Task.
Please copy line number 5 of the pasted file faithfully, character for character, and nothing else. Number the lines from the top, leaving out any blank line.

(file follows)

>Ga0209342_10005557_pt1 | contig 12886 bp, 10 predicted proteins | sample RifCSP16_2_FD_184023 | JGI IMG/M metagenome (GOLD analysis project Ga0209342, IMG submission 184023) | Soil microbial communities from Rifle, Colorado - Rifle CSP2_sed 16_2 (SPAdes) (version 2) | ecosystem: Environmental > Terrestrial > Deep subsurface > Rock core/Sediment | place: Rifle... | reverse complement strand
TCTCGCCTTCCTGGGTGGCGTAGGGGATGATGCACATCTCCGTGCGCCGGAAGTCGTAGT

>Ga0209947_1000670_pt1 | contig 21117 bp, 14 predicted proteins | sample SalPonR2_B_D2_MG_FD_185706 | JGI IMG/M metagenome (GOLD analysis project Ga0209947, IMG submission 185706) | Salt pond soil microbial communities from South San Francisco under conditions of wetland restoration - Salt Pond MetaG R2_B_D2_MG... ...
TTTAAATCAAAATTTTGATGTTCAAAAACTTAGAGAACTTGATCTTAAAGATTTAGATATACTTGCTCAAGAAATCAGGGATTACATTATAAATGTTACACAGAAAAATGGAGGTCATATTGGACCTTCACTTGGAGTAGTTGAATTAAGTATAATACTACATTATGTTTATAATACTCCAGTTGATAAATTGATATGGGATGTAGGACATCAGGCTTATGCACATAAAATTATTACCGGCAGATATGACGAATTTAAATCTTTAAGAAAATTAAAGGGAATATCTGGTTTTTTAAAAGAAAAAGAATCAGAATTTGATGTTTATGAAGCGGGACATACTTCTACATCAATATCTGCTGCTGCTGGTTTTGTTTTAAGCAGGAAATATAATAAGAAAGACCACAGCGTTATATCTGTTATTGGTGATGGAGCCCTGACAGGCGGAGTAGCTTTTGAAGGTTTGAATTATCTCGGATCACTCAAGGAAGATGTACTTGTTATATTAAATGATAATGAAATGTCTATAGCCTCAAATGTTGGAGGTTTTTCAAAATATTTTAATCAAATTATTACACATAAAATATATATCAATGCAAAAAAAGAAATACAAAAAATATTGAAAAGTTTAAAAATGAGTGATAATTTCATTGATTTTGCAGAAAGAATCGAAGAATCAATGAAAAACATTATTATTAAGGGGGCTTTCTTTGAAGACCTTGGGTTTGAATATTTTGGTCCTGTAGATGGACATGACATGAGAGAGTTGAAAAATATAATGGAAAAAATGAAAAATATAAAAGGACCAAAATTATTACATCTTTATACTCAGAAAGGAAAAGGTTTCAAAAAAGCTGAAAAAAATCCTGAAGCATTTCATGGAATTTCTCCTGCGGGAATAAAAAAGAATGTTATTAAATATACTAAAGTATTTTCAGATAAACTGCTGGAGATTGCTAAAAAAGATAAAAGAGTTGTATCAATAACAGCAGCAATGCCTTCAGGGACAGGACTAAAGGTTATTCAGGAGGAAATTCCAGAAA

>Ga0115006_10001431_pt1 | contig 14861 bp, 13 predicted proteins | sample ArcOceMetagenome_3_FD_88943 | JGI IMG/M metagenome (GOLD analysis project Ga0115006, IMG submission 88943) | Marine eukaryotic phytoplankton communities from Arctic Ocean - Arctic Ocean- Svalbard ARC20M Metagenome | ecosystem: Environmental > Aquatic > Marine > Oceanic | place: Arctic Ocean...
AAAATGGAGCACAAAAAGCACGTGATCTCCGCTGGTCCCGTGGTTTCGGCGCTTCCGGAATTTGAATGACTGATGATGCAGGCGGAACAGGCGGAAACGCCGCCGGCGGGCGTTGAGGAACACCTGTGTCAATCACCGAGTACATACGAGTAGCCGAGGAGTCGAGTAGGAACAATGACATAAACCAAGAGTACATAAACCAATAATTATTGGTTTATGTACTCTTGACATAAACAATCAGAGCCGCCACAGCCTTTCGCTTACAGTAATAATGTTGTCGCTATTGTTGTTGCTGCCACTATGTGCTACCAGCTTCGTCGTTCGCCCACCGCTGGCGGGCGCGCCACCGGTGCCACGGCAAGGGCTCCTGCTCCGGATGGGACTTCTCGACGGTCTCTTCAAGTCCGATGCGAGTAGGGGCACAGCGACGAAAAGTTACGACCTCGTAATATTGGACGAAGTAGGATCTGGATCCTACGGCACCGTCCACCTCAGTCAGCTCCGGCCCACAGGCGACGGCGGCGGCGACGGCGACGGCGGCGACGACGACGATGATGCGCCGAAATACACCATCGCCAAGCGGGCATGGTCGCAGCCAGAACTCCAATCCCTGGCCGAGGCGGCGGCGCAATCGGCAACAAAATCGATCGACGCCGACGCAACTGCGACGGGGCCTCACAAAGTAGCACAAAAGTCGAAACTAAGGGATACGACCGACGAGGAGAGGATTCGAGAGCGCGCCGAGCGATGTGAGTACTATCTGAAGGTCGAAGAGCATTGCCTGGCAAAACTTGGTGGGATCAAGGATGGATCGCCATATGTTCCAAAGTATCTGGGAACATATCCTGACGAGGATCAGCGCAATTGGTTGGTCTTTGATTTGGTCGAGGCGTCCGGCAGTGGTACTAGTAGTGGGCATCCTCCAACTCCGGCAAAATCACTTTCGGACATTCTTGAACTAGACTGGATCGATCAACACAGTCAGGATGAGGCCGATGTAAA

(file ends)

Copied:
>Ga0115006_10001431_pt1 | contig 14861 bp, 13 predicted proteins | sample ArcOceMetagenome_3_FD_88943 | JGI IMG/M metagenome (GOLD analysis project Ga0115006, IMG submission 88943) | Marine eukaryotic phytoplankton communities from Arctic Ocean - Arctic Ocean- Svalbard ARC20M Metagenome | ecosystem: Environmental > Aquatic > Marine > Oceanic | place: Arctic Ocean...